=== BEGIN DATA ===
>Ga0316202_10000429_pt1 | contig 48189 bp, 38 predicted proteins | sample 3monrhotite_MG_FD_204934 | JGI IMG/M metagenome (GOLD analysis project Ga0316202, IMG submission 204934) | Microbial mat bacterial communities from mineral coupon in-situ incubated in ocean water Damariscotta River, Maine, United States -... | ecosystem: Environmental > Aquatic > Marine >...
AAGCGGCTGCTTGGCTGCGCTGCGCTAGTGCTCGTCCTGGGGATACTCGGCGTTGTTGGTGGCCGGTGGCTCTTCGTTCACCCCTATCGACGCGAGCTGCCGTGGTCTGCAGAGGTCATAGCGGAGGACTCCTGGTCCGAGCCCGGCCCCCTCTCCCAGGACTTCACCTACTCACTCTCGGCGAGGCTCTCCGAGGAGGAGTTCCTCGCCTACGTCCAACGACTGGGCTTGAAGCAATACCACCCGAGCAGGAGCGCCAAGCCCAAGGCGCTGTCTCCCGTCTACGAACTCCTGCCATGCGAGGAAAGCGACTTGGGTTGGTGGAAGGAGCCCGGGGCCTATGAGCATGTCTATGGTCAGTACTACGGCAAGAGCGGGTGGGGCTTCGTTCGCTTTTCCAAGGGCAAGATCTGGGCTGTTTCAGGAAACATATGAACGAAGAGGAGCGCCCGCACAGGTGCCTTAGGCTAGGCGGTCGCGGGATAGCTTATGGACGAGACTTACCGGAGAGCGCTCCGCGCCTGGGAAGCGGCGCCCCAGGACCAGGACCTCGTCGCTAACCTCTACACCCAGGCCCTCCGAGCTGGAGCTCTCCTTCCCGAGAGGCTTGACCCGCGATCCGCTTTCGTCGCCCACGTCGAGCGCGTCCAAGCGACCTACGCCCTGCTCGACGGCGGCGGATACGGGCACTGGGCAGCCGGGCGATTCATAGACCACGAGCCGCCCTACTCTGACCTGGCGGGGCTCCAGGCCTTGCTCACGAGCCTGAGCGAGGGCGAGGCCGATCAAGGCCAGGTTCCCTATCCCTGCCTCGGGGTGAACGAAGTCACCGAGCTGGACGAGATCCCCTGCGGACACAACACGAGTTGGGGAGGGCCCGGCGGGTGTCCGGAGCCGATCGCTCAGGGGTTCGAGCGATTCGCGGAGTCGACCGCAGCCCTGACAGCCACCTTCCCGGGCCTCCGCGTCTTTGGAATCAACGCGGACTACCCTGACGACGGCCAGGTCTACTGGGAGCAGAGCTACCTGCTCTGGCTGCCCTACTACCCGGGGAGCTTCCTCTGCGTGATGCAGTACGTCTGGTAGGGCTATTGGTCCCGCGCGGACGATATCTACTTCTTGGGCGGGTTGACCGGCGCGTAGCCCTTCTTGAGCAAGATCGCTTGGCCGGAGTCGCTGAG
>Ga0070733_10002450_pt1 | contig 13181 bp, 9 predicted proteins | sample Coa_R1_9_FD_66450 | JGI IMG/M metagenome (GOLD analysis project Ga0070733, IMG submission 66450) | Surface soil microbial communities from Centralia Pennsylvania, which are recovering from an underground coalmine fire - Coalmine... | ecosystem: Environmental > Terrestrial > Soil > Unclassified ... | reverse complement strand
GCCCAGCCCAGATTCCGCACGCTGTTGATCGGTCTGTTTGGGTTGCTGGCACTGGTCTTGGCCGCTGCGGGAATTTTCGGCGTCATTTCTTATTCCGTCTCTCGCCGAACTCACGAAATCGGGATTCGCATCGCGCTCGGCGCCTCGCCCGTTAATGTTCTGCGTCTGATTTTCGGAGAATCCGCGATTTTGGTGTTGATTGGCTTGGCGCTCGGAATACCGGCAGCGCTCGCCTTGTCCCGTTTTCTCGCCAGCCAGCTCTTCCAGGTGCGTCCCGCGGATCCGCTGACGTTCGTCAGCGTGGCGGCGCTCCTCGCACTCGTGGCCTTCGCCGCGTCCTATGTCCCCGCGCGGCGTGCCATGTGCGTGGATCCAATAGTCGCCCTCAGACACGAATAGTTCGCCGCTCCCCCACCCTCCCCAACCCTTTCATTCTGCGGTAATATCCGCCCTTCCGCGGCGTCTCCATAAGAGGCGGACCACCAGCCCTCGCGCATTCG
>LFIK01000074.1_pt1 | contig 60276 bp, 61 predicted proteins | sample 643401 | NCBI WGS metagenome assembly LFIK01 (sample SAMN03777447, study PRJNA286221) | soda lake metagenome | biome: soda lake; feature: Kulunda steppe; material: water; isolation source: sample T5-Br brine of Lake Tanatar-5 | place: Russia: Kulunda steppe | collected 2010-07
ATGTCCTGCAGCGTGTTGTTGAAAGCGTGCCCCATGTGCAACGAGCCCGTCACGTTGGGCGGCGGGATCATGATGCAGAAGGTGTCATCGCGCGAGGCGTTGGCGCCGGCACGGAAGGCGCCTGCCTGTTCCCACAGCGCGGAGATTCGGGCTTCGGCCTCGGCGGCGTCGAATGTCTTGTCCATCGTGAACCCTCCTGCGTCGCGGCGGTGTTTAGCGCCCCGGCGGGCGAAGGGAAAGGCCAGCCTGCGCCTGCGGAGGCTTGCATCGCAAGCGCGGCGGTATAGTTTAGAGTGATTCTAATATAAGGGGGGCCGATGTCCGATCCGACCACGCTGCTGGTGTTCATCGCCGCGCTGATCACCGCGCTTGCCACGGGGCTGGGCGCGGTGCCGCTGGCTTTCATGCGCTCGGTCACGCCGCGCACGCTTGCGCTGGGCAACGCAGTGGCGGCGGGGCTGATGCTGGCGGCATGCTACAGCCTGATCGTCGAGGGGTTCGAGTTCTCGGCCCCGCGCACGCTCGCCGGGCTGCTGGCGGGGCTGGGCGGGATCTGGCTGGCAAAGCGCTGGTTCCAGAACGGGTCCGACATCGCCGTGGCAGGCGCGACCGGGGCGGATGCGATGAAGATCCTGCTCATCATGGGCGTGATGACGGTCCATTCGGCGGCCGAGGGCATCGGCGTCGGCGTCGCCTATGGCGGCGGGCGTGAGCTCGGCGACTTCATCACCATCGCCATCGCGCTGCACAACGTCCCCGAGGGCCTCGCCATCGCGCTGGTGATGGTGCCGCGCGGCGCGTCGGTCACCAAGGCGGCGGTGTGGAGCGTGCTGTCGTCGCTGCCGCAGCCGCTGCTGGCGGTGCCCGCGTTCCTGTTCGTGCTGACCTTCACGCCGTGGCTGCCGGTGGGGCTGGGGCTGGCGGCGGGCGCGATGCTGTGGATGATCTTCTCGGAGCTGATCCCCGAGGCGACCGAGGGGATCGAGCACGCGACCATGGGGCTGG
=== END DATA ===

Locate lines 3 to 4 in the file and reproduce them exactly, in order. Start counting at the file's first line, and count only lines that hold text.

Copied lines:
>Ga0070733_10002450_pt1 | contig 13181 bp, 9 predicted proteins | sample Coa_R1_9_FD_66450 | JGI IMG/M metagenome (GOLD analysis project Ga0070733, IMG submission 66450) | Surface soil microbial communities from Centralia Pennsylvania, which are recovering from an underground coalmine fire - Coalmine... | ecosystem: Environmental > Terrestrial > Soil > Unclassified ... | reverse complement strand
GCCCAGCCCAGATTCCGCACGCTGTTGATCGGTCTGTTTGGGTTGCTGGCACTGGTCTTGGCCGCTGCGGGAATTTTCGGCGTCATTTCTTATTCCGTCTCTCGCCGAACTCACGAAATCGGGATTCGCATCGCGCTCGGCGCCTCGCCCGTTAATGTTCTGCGTCTGATTTTCGGAGAATCCGCGATTTTGGTGTTGATTGGCTTGGCGCTCGGAATACCGGCAGCGCTCGCCTTGTCCCGTTTTCTCGCCAGCCAGCTCTTCCAGGTGCGTCCCGCGGATCCGCTGACGTTCGTCAGCGTGGCGGCGCTCCTCGCACTCGTGGCCTTCGCCGCGTCCTATGTCCCCGCGCGGCGTGCCATGTGCGTGGATCCAATAGTCGCCCTCAGACACGAATAGTTCGCCGCTCCCCCACCCTCCCCAACCCTTTCATTCTGCGGTAATATCCGCCCTTCCGCGGCGTCTCCATAAGAGGCGGACCACCAGCCCTCGCGCATTCG